I first found Chet Raymo in the Science section of the Boston Globe where he wrote a weekly column. I was neither an ornithologist nor an astronomer, but he talked of birds and stars in a way that fed both my curiosity and my faith: he made me think I could understand what he was talking about and share his sense of wonder. The first time I read The Soul of the Night: An Astronomical Pilgrimage, I discovered we shared a faith background, though his was more history and mine present tense. He described his journey using a bird as his metaphor:
The upland plover is a shy bird. It is the color of dry grass. In the rare event that one I flushed, it takes to air with a soft, bubbling whistle . . . If the poet wanted an image for the absconded God, he could have found none better than the upland plover.
I can’t say exactly when it was that the God of my youth took to the upland plains. He was not driven from my soul. His flight was no fault of my teachers’. My lapse from faith occurred not long after graduation from college, at the end of a period of intense belief during which His face seemed palpably near . . . And sacred plovers leapt from every page, took to wings in coveys, and made a tumult with their wings that drowned the thin voice of doubt. Emily Dickinson called hope “the thing with feathers.” The plover was our hope. The plover was Faith, Hope, and Charity.
Then one day I woke up and the plover was gone . . . I turned to my science books and got on with the business of life. (55-56)
One of the songs that makes the rounds this time of year begins with the little lamb aasking the shepherd, “Do you hear what I hear?” I learned how to look at the night sky with a greater sense of wonder because of Raymo’s Science Musings and yet, he doesn’t see what I see anymore. The bird has flown, he says, and so he moved on. It doesn’t surprise me that he has found his new church, if you will, among scientists because scientists are the explorers of our age. We have circumnavigated the world time and again, but we are learning about particles smaller than we ever imagined, finding stars and quasars and black holes farther away than we ever dreamed we would be able to see, and dimensions to our existence far beyond the three we were taught in school. The legacy of the psalmist (“When I gaze into the night sky and see the wonders of your hands . . .”) has been passed beyond the church walls, and we are the lesser for it.
Shane Claiborne wrote an article for Esquire magazine (HT to Jan for pointing it out, since Esquire is not one of my regular reads) and said something that connects here, I think:
The more I have read the Bible and studied the life of Jesus, the more I have become convinced that Christianity spreads best not through force but through fascination. But over the past few decades our Christianity, at least here in the United States, has become less and less fascinating. We have given the atheists less and less to disbelieve. And the sort of Christianity many of us have seen on TV and heard on the radio looks less and less like Jesus.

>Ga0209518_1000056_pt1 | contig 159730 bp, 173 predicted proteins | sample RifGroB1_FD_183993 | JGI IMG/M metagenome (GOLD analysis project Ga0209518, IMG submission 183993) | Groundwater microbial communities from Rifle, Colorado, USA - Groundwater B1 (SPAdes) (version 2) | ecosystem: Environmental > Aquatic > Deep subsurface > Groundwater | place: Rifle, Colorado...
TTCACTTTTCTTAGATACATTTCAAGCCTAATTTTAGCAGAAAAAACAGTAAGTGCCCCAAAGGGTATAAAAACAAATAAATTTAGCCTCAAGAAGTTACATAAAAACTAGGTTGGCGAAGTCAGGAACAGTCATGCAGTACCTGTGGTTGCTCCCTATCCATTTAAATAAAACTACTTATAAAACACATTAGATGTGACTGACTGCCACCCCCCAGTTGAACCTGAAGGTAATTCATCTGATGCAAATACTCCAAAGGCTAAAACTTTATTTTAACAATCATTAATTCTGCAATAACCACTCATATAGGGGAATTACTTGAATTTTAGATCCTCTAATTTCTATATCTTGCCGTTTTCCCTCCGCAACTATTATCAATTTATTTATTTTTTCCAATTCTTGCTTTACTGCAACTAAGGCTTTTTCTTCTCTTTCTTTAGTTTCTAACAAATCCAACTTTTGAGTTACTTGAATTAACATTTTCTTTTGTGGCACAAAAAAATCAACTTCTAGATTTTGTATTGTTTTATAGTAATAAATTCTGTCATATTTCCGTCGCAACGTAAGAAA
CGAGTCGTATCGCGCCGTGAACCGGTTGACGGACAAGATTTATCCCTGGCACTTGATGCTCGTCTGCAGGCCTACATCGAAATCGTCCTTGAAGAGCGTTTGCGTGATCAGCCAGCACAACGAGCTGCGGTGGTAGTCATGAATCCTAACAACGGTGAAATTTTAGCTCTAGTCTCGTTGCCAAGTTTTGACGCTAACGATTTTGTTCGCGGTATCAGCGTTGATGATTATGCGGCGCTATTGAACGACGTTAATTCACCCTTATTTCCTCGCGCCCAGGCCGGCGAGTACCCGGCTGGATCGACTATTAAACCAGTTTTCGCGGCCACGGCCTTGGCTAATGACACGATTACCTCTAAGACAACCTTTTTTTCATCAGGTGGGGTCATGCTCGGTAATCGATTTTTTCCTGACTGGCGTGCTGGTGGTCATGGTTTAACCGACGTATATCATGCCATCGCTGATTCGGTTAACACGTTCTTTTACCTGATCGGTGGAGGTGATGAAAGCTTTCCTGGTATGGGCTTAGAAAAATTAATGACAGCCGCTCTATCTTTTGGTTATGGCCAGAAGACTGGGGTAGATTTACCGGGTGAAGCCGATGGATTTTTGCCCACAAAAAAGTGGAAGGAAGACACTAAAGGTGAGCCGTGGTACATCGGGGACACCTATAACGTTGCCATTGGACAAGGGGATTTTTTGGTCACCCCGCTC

In 1972, Madeleine L’Engle was struggling with being told that identifying as a Christian would turn some people off. She responded:
I wouldn’t mind if to be a Christian were accepted as being the dangerous thing which it is. I wouldn’t mind if, when a group of Christians meet for bread and wine, we might well be interrupted and jailed for subversive activities. I wouldn’t mind if, once again, we were being thrown to the lions. I do mind, desperately, that the word “Christian” means for so many people smugness, and piosity, and holier-than-thouness. Who, today, can recognize a Christian because of “how those Christians love one another”? (98)
How did we become the keeps of the status quo, the defenders of truth, the rational ones determined to be relevant? Why are we not primarily consumed by and with the mystery and fascination of the Gospel story? What happened to lost in wonder, love, and praise?
We were breathed (laughed) into being, along with quarks and quasars, by our over-the-top-everything-matters-hey-look-what-I-can-do-I-love-you-with-all-my-heart-and-everyone-else-too-let’s-go-make-more-stars-and-stuff-all-ye-all-ye-oxen-free-crazy-go-nuts kind of God. Yet we talk about God as though it’s all business, and serious business at that. We live and worship as though our primary task is to explain God to the world, rather than introduce the One Who is Love to everyone we can and see what happens. Our God may be an awesome God, but our God is not rational. Our God is Love.
The Incarnation doesn’t make sense. Why God would choose to become human, and partake in the entire human experience from birth on, is in itself an outrageous act of redemption. Being fully human is a good thing. It matters; we matter because God loves us from the word go and never, never stops. That Unbridled Love let loose in the world means a peasant girl gives birth to the Messiah in a barn, poor shepherds hear angel choirs, rich foreigners chase stars across the sands, and there are mores stories than we can tell about those who healed and helped, even saved. We, as Christians, are not called to explain any of it, but to become carriers. of redemption, infected with the same irrational exuberance that lives in the heart of God.
A healthy church has less to do with making sure the theology is right than it does with being right with each other. If we chose to redeem our time together rather than make demands, we might see God differently and the story as well. Though I love Raymo’s imagery, I don’t see God as a shy bird hiding in the high places. The story we are telling in these days says just the opposite:
Why, then, are we not out under the stars with the shepherds and the scientists asking, “Do you see what I see?” Oh, that we might live out a fascinated faith together.